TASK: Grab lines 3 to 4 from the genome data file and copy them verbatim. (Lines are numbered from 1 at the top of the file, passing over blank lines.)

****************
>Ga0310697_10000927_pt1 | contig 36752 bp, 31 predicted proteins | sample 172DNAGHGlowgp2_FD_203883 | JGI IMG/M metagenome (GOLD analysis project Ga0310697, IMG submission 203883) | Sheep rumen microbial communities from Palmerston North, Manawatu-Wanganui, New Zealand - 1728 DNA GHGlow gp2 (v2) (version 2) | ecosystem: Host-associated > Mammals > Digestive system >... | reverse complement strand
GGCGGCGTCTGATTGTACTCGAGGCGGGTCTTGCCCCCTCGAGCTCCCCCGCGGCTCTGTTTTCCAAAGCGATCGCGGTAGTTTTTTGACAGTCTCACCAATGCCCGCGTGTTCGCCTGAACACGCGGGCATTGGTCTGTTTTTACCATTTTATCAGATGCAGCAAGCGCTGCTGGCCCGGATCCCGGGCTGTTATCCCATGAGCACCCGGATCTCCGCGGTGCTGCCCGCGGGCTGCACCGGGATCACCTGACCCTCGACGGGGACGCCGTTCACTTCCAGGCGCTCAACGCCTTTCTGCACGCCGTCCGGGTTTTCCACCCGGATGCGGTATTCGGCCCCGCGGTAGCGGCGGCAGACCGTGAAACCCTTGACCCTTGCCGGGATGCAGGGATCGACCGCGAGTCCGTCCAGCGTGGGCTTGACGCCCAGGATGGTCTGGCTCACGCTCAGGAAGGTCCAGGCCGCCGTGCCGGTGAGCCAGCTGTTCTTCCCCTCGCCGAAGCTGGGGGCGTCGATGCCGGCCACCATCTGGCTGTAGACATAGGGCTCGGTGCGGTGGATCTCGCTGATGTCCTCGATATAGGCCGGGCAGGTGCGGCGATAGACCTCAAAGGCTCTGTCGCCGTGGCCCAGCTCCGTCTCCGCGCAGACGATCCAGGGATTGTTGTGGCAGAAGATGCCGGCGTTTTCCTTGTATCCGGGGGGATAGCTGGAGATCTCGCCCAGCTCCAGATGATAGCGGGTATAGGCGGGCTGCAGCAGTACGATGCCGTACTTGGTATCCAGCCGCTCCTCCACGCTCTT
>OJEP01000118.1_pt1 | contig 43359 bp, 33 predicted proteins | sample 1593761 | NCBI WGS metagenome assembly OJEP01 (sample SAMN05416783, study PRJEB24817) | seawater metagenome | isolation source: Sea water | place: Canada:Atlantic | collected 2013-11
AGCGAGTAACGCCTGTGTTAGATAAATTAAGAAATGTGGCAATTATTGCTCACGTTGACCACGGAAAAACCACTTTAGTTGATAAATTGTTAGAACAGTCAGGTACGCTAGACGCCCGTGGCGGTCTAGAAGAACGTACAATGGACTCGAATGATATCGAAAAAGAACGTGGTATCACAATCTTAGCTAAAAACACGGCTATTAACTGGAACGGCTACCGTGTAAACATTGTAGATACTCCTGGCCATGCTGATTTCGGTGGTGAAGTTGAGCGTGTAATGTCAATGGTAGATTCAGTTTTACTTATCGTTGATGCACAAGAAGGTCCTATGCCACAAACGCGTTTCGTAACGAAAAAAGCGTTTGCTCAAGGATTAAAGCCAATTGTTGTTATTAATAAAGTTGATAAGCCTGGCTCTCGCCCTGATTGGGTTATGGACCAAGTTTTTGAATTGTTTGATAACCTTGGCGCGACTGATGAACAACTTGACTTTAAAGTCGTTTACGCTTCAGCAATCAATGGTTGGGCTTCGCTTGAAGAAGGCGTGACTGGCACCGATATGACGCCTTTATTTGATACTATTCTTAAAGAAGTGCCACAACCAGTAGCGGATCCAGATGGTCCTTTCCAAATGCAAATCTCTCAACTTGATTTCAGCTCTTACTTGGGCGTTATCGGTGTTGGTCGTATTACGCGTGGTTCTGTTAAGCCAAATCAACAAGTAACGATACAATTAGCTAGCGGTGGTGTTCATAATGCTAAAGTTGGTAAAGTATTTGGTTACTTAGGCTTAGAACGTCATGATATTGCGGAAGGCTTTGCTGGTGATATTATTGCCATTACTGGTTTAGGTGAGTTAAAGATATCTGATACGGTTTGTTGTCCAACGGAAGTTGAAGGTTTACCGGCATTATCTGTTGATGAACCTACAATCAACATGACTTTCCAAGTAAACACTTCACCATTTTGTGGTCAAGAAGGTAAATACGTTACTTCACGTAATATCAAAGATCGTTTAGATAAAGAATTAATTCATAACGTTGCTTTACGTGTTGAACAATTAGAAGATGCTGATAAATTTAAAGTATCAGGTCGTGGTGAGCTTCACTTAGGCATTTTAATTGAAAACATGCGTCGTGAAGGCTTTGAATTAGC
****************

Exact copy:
>OJEP01000118.1_pt1 | contig 43359 bp, 33 predicted proteins | sample 1593761 | NCBI WGS metagenome assembly OJEP01 (sample SAMN05416783, study PRJEB24817) | seawater metagenome | isolation source: Sea water | place: Canada:Atlantic | collected 2013-11
AGCGAGTAACGCCTGTGTTAGATAAATTAAGAAATGTGGCAATTATTGCTCACGTTGACCACGGAAAAACCACTTTAGTTGATAAATTGTTAGAACAGTCAGGTACGCTAGACGCCCGTGGCGGTCTAGAAGAACGTACAATGGACTCGAATGATATCGAAAAAGAACGTGGTATCACAATCTTAGCTAAAAACACGGCTATTAACTGGAACGGCTACCGTGTAAACATTGTAGATACTCCTGGCCATGCTGATTTCGGTGGTGAAGTTGAGCGTGTAATGTCAATGGTAGATTCAGTTTTACTTATCGTTGATGCACAAGAAGGTCCTATGCCACAAACGCGTTTCGTAACGAAAAAAGCGTTTGCTCAAGGATTAAAGCCAATTGTTGTTATTAATAAAGTTGATAAGCCTGGCTCTCGCCCTGATTGGGTTATGGACCAAGTTTTTGAATTGTTTGATAACCTTGGCGCGACTGATGAACAACTTGACTTTAAAGTCGTTTACGCTTCAGCAATCAATGGTTGGGCTTCGCTTGAAGAAGGCGTGACTGGCACCGATATGACGCCTTTATTTGATACTATTCTTAAAGAAGTGCCACAACCAGTAGCGGATCCAGATGGTCCTTTCCAAATGCAAATCTCTCAACTTGATTTCAGCTCTTACTTGGGCGTTATCGGTGTTGGTCGTATTACGCGTGGTTCTGTTAAGCCAAATCAACAAGTAACGATACAATTAGCTAGCGGTGGTGTTCATAATGCTAAAGTTGGTAAAGTATTTGGTTACTTAGGCTTAGAACGTCATGATATTGCGGAAGGCTTTGCTGGTGATATTATTGCCATTACTGGTTTAGGTGAGTTAAAGATATCTGATACGGTTTGTTGTCCAACGGAAGTTGAAGGTTTACCGGCATTATCTGTTGATGAACCTACAATCAACATGACTTTCCAAGTAAACACTTCACCATTTTGTGGTCAAGAAGGTAAATACGTTACTTCACGTAATATCAAAGATCGTTTAGATAAAGAATTAATTCATAACGTTGCTTTACGTGTTGAACAATTAGAAGATGCTGATAAATTTAAAGTATCAGGTCGTGGTGAGCTTCACTTAGGCATTTTAATTGAAAACATGCGTCGTGAAGGCTTTGAATTAGC